What appeals to you most about college-level athletics?

The core of why we are here, why we do what we do, is not the almighty dollar, but the student-athlete. Having been in intercollegiate athletics for more than 20 years, I have come to consider myself an educator. Not that I compare myself to a faculty member, but more along the lines of a parent, assisting our coaches to ensure these young men and women make solid career and life decisions while they are under our supervision.

What are your thoughts on marching band and pep band in athletics?

Bands and cheerleaders are a huge part of the game-day experience in college athletics. They serve not only as cornerstones of the environment fans have come to expect, but also help motivate student-athletes during games.

Cheerleading – sport or extracurricular activity?

Anyone who has watched cheerleaders in action quickly realizes these young men and women are athletes. I believe we will see, in the very near future, competitive cheerleading emerge as a NCAA-sanctioned sport.

Can you share a story that illustrates the importance of college athletics programs to the student-athlete?

The ones that stick out in my mind involve young people who, without athletics, would not be able to attend college. I have seen many instances over the years of student-athletes who are the first person in their families to attend college, and if not for the athletic scholarship they receive, would be unable to attend.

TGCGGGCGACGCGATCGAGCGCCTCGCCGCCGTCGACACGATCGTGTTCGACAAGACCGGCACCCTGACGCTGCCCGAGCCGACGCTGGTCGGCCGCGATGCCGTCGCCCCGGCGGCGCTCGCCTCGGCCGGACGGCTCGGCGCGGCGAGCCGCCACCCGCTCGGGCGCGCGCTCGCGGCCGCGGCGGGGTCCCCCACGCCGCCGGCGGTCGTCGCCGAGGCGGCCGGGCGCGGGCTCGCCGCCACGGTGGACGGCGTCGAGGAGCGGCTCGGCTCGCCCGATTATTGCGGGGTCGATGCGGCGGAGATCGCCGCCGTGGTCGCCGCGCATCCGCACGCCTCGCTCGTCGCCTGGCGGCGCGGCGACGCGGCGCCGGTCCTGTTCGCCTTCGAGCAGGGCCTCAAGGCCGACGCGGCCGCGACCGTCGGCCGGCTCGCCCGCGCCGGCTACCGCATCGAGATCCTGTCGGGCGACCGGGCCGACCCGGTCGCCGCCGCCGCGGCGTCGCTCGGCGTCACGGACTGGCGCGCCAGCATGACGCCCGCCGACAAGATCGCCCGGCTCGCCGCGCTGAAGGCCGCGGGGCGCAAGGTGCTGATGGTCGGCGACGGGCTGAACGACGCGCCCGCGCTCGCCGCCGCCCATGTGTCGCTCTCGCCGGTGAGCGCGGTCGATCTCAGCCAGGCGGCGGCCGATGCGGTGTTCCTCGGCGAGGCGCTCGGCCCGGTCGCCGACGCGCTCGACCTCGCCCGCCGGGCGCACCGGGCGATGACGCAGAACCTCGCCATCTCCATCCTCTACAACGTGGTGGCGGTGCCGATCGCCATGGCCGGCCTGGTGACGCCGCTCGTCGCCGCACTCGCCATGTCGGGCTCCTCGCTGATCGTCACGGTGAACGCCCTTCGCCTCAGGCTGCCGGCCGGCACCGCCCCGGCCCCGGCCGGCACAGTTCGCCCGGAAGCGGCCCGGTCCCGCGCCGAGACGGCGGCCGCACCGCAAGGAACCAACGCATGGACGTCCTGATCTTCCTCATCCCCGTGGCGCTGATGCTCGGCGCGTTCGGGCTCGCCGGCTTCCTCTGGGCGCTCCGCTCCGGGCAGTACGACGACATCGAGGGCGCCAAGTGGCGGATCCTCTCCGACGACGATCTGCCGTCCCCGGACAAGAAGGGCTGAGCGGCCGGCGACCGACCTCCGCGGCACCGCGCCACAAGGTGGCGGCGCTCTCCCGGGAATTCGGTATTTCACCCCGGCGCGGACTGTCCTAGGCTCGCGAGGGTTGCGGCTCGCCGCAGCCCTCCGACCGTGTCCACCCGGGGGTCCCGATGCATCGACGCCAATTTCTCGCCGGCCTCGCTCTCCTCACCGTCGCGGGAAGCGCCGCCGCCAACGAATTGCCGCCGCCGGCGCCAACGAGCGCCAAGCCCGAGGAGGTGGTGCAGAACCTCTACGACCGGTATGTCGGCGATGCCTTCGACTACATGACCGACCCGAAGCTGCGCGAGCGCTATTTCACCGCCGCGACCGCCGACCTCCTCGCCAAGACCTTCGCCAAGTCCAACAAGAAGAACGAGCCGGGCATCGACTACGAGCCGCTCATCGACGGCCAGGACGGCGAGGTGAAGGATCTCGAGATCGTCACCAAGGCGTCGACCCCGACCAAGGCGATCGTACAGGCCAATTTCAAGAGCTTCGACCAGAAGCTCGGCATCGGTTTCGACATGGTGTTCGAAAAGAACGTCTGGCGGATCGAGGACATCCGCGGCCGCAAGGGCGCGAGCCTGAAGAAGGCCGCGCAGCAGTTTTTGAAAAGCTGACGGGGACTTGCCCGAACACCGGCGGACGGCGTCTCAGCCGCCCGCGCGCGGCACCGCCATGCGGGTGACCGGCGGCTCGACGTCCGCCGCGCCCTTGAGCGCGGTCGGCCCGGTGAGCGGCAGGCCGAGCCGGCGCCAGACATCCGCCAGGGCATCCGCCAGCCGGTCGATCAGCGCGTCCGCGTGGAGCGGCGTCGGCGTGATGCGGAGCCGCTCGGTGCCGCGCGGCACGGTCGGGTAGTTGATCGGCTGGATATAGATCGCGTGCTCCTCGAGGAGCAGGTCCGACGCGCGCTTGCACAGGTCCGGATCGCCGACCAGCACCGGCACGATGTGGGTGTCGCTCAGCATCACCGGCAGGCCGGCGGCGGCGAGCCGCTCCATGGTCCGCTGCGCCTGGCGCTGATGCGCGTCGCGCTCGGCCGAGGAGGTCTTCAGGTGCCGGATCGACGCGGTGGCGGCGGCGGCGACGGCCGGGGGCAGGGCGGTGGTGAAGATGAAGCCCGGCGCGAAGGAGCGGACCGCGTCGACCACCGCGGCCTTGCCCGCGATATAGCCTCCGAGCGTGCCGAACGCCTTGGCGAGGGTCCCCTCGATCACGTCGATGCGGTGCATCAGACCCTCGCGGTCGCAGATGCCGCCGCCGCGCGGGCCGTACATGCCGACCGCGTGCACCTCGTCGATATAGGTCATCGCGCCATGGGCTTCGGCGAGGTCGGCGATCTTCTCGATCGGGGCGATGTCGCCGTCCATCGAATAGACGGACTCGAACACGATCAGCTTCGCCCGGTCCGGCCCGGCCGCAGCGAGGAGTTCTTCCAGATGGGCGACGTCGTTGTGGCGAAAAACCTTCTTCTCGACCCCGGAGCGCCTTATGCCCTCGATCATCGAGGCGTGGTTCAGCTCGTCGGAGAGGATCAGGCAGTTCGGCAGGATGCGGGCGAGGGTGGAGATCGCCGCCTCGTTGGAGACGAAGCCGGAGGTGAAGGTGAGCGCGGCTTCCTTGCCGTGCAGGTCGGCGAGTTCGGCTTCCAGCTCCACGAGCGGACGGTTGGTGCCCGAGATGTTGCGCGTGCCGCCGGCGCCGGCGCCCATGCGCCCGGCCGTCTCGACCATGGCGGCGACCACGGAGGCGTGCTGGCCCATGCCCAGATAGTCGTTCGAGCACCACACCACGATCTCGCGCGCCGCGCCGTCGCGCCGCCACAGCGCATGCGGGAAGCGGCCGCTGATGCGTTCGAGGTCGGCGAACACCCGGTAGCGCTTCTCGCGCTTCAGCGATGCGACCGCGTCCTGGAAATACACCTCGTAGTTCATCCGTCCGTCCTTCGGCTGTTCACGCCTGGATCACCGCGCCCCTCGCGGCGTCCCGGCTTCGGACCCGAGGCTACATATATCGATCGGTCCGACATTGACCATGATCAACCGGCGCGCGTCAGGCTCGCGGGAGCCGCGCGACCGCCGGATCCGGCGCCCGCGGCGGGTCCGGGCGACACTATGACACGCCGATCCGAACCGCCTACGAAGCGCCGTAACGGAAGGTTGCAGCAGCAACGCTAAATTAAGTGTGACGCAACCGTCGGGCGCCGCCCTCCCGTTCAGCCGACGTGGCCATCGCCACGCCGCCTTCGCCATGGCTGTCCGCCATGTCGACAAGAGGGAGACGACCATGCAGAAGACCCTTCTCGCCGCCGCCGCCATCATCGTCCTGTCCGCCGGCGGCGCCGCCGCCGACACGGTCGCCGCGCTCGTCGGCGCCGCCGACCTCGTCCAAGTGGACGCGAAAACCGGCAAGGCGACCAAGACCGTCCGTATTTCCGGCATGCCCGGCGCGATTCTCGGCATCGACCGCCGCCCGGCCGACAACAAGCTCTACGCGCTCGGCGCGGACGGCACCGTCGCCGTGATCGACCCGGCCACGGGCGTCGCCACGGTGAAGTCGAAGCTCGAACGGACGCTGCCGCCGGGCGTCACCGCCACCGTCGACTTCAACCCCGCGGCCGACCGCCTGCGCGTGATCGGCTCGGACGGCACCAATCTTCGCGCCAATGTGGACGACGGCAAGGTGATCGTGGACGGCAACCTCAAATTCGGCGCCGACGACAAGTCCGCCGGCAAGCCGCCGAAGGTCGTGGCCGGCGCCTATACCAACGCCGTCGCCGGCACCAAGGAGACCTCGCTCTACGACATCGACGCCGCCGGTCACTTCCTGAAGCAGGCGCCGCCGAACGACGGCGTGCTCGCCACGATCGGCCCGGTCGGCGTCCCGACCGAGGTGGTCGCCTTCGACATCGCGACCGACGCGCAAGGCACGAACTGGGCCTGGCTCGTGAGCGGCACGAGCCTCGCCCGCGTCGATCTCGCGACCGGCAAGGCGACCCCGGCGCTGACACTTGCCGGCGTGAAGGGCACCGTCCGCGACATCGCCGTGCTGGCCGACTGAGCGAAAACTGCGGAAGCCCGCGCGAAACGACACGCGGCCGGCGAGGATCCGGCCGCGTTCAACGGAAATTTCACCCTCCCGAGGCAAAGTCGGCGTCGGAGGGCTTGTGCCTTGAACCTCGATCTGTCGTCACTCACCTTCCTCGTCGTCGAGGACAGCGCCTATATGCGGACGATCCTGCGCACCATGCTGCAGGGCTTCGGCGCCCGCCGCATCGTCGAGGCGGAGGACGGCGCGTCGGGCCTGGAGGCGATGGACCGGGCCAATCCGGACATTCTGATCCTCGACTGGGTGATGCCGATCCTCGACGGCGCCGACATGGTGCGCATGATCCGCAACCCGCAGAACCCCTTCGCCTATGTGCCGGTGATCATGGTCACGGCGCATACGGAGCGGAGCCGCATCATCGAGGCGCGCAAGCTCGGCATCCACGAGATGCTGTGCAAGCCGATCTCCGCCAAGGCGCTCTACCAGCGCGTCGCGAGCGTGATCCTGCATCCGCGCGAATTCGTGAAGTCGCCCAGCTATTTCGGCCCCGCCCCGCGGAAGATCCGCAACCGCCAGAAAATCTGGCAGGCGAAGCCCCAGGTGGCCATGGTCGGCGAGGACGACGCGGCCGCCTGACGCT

In a dream world, what sport would you like to see WCU add?

Women’s lacrosse. It has become, over the past decade, one of the fastest growing sports at both the high school and collegiate levels.

Could it become necessary to trim sports at WCU because of the increasing cost?

No. We currently sponsor the minimum number of sports required by the NCAA to be a Division I member. Cutting sports would not be an option.

Describe your philosophy of intercollegiate athletics.

Our industry has, to a great extent, lost its way. Too many intercollegiate athletic programs have forgotten, or at least diminished, the roll of “student” in student-athlete. I will continue to stress academics to the student-athletes in my charge. This is not to say success on the field, court or track is not important, but I know there can be a happy medium where every student-athlete can excel academically and competitively.

What attracted you to the job at WCU?

I had been on campus several times while I was at ETSU. My wife and I always enjoyed our trips here, as the Catamount faithful were always friendly and welcoming. Those trips, along with my familiarity with the Southern Conference, are what initially attracted me to the job. But once I interviewed in person, the chance to work with Chancellor David Belcher sealed the deal.

Who would win in a fight, a Terrapin (Maryland’s mascot) or a Catamount?

Catamount, no question!